We are trudging through the cold into the next season of the year: Winter. The snow has started to fall, the ice has formed, and some people are still wearing shorts. How does snow form you ask? Perfect question!
Well let’s start off with temperatures. In the US, we use the standard system of measurement, which isn’t very standard anymore. In Fahrenheit, the warmest temperature needed to produce snow is 32 degrees, or in Celsius, zero degrees. This is the freezing point for ice.
In these conditions, the normal water vapor will instantly form into ice crystals though ice doesn’t form unless there is pollution of some kind–not harmful gases or substances, more of grains of sand, soot, or ash.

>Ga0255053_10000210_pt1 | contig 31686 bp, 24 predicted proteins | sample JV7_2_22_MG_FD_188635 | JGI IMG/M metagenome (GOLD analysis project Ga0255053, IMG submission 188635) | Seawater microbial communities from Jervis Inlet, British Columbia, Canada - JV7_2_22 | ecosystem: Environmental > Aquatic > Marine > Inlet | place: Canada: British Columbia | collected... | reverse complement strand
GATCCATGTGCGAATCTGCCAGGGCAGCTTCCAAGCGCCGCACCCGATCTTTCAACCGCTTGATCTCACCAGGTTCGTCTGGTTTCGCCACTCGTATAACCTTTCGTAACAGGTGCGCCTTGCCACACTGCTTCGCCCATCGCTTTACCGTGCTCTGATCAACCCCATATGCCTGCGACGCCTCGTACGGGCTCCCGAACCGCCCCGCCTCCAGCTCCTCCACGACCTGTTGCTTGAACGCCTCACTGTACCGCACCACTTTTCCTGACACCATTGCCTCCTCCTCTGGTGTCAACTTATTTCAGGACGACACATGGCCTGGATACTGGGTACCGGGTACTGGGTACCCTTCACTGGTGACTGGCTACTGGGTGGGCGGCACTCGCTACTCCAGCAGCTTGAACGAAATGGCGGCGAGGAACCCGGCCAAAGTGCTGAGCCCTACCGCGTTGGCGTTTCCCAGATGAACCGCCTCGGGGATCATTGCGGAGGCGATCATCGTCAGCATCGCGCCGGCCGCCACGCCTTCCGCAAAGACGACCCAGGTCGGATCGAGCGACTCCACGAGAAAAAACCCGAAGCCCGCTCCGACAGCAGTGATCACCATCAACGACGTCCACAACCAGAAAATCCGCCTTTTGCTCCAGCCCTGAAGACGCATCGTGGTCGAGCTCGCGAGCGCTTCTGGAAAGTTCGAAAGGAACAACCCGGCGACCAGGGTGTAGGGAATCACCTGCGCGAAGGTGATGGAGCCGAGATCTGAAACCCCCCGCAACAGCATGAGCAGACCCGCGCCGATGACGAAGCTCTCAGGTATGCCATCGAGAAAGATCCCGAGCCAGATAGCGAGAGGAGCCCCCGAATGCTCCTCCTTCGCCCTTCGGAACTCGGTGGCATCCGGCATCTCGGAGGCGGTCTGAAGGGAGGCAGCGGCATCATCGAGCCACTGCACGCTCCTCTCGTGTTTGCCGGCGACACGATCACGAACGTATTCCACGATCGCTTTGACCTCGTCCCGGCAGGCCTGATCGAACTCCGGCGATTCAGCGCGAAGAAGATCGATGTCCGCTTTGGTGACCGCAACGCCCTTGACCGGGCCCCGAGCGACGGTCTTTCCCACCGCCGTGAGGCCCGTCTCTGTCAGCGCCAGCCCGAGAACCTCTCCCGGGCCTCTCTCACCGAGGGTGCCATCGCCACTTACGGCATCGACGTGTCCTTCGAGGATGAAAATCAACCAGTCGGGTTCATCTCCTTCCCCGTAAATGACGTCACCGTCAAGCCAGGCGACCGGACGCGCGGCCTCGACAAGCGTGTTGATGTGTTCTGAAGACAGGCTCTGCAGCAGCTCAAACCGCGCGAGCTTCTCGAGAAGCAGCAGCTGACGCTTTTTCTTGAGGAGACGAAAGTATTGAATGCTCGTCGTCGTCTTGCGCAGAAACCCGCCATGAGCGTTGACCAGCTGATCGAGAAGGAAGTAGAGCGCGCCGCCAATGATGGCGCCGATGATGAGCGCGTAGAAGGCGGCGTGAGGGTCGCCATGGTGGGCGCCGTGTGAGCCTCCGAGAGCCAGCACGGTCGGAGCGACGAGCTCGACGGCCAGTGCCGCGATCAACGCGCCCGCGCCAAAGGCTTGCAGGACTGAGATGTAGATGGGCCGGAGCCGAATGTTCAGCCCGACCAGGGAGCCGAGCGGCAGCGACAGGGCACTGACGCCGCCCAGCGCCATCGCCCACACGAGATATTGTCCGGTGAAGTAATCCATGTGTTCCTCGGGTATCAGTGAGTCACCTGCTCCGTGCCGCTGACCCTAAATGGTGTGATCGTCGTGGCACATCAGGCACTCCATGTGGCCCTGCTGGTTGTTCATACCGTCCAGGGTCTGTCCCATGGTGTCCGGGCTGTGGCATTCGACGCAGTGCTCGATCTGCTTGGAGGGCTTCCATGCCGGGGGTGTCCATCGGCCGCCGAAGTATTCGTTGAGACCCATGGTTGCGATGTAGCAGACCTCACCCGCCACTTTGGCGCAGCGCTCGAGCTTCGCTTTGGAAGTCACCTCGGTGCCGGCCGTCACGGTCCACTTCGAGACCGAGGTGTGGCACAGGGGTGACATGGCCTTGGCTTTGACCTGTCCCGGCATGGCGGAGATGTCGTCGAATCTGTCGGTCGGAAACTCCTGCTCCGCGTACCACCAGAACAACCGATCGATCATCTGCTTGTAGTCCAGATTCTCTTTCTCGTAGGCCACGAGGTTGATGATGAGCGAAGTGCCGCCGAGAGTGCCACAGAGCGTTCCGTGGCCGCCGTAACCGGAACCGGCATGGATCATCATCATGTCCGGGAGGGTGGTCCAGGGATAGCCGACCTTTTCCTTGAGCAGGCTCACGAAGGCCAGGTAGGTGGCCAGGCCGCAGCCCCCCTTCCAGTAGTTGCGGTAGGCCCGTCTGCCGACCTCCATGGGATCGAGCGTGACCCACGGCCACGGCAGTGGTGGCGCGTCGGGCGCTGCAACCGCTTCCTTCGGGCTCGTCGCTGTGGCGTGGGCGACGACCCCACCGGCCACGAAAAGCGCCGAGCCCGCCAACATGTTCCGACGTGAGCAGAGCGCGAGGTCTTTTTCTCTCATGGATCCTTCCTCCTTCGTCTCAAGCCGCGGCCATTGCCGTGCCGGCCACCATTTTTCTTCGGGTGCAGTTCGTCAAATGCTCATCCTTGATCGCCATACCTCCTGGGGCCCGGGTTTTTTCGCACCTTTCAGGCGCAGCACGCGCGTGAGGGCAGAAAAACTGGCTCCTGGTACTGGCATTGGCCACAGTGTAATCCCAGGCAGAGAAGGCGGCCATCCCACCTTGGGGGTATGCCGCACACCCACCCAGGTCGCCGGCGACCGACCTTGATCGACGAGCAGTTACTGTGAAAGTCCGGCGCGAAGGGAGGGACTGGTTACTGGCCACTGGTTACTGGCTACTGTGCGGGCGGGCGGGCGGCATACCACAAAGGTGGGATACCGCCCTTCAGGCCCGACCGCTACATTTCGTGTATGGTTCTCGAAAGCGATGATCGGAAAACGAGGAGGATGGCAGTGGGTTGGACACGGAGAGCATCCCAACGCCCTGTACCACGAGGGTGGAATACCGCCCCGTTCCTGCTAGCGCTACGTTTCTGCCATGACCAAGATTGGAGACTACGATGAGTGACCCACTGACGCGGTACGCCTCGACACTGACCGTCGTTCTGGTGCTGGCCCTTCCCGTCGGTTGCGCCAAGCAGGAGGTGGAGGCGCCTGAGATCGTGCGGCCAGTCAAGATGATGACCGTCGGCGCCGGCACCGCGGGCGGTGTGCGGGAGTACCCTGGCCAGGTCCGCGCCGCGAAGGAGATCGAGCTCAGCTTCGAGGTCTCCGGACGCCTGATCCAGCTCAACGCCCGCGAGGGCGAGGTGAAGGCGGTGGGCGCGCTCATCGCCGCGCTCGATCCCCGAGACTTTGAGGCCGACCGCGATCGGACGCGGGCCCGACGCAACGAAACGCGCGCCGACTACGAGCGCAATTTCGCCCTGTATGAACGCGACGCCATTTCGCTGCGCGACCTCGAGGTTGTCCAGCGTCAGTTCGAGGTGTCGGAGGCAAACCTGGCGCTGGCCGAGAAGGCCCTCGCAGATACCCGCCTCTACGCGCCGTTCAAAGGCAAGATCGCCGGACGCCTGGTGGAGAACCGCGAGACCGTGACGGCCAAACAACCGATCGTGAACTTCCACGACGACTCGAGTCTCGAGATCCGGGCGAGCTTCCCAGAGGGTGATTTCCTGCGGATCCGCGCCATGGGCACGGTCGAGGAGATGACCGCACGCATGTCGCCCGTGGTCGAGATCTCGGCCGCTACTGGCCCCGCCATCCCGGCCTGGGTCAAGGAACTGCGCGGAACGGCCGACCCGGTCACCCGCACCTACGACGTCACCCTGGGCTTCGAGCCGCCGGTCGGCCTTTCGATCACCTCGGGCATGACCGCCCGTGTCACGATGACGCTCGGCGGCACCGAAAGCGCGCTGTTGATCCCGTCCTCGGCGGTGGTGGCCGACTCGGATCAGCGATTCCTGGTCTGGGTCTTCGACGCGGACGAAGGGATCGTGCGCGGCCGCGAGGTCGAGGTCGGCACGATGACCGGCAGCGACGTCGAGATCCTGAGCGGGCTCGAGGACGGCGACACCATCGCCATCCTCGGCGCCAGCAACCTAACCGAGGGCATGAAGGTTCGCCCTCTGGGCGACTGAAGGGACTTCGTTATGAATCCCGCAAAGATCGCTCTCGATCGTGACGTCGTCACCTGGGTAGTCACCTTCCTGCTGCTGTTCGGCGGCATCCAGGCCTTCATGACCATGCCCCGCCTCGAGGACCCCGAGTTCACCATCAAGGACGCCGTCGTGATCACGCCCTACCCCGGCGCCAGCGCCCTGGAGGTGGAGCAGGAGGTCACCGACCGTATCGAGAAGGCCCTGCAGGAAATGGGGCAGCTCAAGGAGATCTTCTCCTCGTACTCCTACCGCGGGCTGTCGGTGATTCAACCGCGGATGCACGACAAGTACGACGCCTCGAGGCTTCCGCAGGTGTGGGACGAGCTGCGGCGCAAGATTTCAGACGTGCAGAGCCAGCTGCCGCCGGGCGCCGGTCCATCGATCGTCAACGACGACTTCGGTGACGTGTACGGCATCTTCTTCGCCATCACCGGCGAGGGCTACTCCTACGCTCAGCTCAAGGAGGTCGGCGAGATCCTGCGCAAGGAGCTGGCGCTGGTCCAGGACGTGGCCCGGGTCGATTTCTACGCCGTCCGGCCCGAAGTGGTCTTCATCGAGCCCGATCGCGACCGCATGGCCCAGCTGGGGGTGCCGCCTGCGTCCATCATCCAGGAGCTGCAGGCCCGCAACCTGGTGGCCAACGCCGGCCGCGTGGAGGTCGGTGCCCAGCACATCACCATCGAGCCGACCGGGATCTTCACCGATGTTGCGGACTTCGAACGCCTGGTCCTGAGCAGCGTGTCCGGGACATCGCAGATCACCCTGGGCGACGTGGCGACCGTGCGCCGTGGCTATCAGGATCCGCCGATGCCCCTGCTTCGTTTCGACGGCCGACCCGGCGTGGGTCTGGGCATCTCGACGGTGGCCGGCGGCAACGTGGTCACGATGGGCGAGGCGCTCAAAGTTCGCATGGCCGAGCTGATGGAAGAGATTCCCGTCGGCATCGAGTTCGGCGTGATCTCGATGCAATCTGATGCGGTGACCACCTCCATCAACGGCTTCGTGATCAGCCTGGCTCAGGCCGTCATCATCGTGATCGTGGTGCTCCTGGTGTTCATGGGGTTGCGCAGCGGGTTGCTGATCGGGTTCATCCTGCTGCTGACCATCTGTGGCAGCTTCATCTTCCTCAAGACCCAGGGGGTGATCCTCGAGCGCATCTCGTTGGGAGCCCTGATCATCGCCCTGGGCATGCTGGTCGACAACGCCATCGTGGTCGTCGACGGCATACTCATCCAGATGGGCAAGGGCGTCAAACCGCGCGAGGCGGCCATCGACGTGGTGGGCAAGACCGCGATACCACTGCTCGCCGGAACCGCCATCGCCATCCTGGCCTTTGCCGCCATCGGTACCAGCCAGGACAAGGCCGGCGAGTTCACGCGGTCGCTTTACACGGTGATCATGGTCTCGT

From there, the ice will continue to expand and grow heavier. This will lead to the falling of these crystals. I know everyone stays up at night just thinking, “Why is some snow more like a powder, and some really wet?” Well, finally, here is your answer.
If the snow falls through warmer air underneath the cloud, it will either turn into sleet or rain. If it falls through moist air, the ice crystals will come out heavier than before, having collided with other ice crystals and bonding. If the crystals fall through cold air, they will become powdery and won’t stick together as easily. So if there is rain or sleet before a forecast of snow, there is a higher chance of having heavy packing snow.
For snowballs, this is great. For the wheels of your car, not so much. Good luck throughout the rest of the winter everyone. May you all have good tire traction. And if you want to learn more about rain, sleet, or snow visit https://nsidc.org/cryosphere/snow/science/formation.html.